Gordon Hayward

Report: Jazz in talks to give Gordon Hayward 8-figure a year extension

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Apparently Utah’s front office is sold that Derrick Favors and Gordon Hayward are key parts of the future of this franchise, that their development will leap to new levels. So, no pressure Ty Corbin (a coach already considered on the hot seat).

Utah is saying all that with their money. Friday we found out the Jazz are about to give Favors a four-year, $49 million extension. Not cheap, but big men with potential get paid in this league.

Hayward has shown more of his potential and as the starting small forward was likely the Jazz’s go-to scorer this season. He also was eligible for an extension — and he’s going to get a big one, reports Marc Stein of ESPN:

Hayward’s role has expanded each of his three years with the Jazz — he had a usage rate of 22.1 last year (meaning he used about 22 percent of the team possessions when he was on the court) and that number was expected to go up this season.

Hayward can shoot the rock — 41.5 percent from three last season and from the midrange he was good on the right side of the court, 44.7 percent, but just 29.3 from the left side — and he can create his own shot off the dribble. He’s not a great defender against other threes but he works hard on that end of the floor. The key is he has gotten better each year and should make another leap this season.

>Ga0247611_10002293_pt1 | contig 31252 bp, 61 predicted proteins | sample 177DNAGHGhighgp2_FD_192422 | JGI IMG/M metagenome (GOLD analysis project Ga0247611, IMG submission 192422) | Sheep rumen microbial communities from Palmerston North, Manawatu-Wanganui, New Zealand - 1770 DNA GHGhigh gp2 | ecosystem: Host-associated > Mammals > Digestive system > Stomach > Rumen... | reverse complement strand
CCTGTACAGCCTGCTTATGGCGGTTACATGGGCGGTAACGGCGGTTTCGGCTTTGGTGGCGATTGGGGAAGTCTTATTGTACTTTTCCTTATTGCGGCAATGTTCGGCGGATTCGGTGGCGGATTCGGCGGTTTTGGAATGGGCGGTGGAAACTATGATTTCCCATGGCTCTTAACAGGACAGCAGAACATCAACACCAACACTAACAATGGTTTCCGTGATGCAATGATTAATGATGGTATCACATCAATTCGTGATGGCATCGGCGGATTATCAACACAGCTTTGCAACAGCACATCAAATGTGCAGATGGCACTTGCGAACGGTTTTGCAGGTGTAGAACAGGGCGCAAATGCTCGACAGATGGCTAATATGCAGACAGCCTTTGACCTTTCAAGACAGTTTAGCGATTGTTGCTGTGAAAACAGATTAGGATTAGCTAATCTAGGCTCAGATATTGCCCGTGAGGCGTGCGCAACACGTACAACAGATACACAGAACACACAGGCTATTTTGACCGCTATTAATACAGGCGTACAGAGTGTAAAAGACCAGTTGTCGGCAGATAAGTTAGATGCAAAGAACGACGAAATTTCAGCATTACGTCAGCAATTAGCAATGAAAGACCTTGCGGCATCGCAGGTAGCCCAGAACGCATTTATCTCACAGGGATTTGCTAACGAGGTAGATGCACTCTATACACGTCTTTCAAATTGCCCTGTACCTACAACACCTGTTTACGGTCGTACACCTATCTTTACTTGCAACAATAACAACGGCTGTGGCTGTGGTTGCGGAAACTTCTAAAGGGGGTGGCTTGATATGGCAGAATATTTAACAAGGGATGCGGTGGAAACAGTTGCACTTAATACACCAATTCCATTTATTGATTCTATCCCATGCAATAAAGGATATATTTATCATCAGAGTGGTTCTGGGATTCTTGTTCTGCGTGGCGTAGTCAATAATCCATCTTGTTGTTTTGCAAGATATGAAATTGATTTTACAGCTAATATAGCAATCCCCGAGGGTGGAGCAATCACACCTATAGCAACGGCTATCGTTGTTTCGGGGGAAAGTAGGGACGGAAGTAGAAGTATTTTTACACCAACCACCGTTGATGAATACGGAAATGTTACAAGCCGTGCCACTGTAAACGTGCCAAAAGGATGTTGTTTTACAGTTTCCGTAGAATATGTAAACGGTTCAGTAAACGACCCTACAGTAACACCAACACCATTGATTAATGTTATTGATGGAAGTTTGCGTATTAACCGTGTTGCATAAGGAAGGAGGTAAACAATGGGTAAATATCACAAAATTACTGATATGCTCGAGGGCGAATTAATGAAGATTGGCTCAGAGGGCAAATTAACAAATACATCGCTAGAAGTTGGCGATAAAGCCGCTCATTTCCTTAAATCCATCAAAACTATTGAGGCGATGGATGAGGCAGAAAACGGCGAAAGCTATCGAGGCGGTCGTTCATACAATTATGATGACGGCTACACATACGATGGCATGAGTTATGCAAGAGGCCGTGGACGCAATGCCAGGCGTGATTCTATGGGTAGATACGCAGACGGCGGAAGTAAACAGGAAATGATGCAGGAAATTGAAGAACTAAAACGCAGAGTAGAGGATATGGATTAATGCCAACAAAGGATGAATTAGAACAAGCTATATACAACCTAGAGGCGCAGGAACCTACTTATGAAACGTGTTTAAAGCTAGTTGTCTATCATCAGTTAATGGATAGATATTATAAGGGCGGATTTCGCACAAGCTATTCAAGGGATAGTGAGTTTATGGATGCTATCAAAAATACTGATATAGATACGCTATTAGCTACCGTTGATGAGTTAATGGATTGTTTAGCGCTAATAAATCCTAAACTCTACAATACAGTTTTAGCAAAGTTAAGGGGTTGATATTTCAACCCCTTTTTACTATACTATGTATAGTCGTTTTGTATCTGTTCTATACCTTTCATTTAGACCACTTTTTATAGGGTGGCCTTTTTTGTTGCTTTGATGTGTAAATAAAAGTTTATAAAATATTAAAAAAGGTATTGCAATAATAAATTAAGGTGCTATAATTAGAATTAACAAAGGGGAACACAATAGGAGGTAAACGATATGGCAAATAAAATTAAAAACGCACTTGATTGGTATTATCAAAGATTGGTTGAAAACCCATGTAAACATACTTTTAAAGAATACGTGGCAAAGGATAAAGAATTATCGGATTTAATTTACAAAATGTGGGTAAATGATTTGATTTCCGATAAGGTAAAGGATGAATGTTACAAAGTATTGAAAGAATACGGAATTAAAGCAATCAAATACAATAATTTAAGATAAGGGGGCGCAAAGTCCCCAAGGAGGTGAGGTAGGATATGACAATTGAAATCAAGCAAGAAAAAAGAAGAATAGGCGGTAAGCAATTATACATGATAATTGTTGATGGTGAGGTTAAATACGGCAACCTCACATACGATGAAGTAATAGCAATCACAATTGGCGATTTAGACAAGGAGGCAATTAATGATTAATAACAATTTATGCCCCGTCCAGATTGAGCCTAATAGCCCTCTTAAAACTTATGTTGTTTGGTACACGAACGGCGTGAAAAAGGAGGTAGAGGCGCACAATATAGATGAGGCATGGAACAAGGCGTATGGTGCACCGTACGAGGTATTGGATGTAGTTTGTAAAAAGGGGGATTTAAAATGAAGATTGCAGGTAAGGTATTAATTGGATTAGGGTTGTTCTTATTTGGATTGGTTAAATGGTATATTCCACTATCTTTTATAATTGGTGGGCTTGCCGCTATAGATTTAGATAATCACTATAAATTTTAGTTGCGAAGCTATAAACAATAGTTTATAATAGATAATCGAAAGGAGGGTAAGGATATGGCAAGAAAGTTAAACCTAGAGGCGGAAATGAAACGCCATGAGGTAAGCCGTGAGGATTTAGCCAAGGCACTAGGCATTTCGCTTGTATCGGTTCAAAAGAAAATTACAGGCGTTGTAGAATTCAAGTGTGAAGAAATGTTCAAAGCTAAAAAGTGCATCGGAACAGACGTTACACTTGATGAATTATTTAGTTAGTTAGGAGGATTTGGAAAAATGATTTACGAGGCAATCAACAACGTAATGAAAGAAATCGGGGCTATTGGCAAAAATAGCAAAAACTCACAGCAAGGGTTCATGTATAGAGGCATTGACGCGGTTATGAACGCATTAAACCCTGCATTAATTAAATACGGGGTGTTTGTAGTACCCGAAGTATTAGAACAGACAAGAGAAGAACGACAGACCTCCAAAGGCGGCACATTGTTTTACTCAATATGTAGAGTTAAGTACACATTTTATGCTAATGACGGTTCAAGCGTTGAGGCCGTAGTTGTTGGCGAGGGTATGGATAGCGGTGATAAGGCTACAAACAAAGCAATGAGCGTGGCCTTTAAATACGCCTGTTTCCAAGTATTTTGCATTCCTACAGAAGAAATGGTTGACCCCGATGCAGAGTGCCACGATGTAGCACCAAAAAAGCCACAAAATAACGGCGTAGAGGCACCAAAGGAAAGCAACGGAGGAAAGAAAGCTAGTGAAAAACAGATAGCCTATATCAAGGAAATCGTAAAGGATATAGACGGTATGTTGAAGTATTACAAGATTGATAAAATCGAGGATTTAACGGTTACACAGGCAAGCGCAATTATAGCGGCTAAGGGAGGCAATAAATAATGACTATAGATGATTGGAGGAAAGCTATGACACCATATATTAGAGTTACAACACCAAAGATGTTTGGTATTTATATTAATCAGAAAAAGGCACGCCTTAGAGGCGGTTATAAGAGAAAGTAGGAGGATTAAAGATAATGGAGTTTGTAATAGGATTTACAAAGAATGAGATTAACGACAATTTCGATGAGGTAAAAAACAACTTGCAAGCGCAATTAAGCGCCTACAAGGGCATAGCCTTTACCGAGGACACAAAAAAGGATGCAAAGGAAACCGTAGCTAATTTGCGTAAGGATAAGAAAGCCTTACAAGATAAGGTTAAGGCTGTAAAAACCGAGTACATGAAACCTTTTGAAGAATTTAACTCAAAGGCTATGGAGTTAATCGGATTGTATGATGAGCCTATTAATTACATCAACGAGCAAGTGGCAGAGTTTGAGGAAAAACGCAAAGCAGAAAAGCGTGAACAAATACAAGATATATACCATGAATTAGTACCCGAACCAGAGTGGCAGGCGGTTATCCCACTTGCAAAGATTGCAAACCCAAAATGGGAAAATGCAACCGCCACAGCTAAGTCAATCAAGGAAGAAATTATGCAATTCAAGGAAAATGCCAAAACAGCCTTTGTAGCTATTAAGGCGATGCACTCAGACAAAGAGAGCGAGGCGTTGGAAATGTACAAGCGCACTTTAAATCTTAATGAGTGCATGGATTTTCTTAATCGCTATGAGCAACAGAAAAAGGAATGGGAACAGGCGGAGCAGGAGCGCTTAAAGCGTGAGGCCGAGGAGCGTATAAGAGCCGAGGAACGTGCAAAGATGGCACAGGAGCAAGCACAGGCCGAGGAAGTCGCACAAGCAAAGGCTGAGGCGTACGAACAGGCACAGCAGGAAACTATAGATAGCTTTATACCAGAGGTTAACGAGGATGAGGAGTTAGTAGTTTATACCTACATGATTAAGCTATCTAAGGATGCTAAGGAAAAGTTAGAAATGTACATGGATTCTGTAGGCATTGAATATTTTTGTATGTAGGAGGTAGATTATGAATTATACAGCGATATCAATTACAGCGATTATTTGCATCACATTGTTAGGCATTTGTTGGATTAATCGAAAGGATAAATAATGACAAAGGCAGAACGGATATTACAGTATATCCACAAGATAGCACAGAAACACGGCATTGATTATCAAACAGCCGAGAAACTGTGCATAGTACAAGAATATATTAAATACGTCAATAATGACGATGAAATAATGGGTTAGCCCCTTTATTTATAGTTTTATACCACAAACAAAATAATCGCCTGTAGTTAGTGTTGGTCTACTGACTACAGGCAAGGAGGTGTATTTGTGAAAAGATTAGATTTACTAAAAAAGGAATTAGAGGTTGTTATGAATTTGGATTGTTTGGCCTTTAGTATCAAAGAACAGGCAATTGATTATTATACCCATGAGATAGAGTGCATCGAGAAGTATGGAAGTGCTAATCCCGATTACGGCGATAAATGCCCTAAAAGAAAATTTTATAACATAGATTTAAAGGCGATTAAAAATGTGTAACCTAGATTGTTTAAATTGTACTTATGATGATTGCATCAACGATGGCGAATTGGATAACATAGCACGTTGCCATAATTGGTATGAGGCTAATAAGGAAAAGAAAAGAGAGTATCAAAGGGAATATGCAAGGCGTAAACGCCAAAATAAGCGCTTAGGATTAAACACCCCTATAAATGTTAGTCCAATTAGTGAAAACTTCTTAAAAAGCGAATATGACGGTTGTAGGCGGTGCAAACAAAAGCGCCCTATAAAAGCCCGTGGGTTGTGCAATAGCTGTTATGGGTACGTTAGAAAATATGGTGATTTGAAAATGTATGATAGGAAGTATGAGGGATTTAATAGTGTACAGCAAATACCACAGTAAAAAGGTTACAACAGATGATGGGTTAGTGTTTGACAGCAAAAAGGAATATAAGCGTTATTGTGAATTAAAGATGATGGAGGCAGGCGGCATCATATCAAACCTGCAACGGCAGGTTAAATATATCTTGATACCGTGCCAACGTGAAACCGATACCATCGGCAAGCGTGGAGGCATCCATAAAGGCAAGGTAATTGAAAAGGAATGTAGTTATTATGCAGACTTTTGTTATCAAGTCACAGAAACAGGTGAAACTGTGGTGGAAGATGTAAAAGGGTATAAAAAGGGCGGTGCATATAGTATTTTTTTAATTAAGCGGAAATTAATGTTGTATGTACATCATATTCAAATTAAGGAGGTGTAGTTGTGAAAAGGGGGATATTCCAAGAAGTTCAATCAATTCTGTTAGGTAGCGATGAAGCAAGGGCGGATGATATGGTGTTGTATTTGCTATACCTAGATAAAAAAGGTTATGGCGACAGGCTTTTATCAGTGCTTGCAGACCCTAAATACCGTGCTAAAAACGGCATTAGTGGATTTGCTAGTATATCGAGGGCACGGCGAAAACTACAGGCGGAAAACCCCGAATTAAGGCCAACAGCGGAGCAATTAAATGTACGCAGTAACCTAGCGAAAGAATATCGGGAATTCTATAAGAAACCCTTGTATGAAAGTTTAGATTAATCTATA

That said, is Hayward a guy you’re going to pay $13 million or so a year to? If he were a restricted free agent next summer (which is what happens if this deal isn’t finalized) he would draw a lot of interest from around the league. So maybe that figure isn’t out of line.

But now the Jazz are going to have north of $24 million a year — more than a third of the likely salary cap line — tied up in Favors and Hayward. That is a big bet on their development (although they are assets that might be moved later if need be). It means coach Ty Corbin’s seat got hotter.

Utah is going to be bad this season and who they land in the draft next season could play a big role in deciding how far this team ultimately goes. Whatever that future looks like, Hayward and Favors will be a big part of it.

Zaza Pachulia steals ball, starts break, blows open layup against Suns (VIDEO)

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Zaza Pachulia is riding the Golden State Warriors train for all it’s worth, in the good and the bad. In November, Pachulia hit a mid-range jumper and did a horse dance. If that was the zenith, Saturday night against the Phoenix Suns was the nadir.

Particularly because Pachulia blew a breakaway layup in which he definitely should have scored.

Instead, the Warriors big man stuffed the ball between the iron and the backboard, clumsily squandering his opportunity:

*Sad trombone*

Russell Westbrook’s no-look, two-hand, behind-his-head pass ignites Thunder break

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Russell Westbrook was just himself — hustling, attacking, and getting his fifth triple-double in a row Sunday night against the Pelicans.

But the play of the night didn’t get him any points or an assist. It was Westbrook hustling, getting to the floor to get a loose ball, then making the showtime pass to start a Globetrotters-like fast break that ended with an Andre Roberson dunk.

Westbrook had an impressive dunk of his own.

NBA VP Kiki VanDeWeghe on “unnaturual acts:” “Our rules are for every player”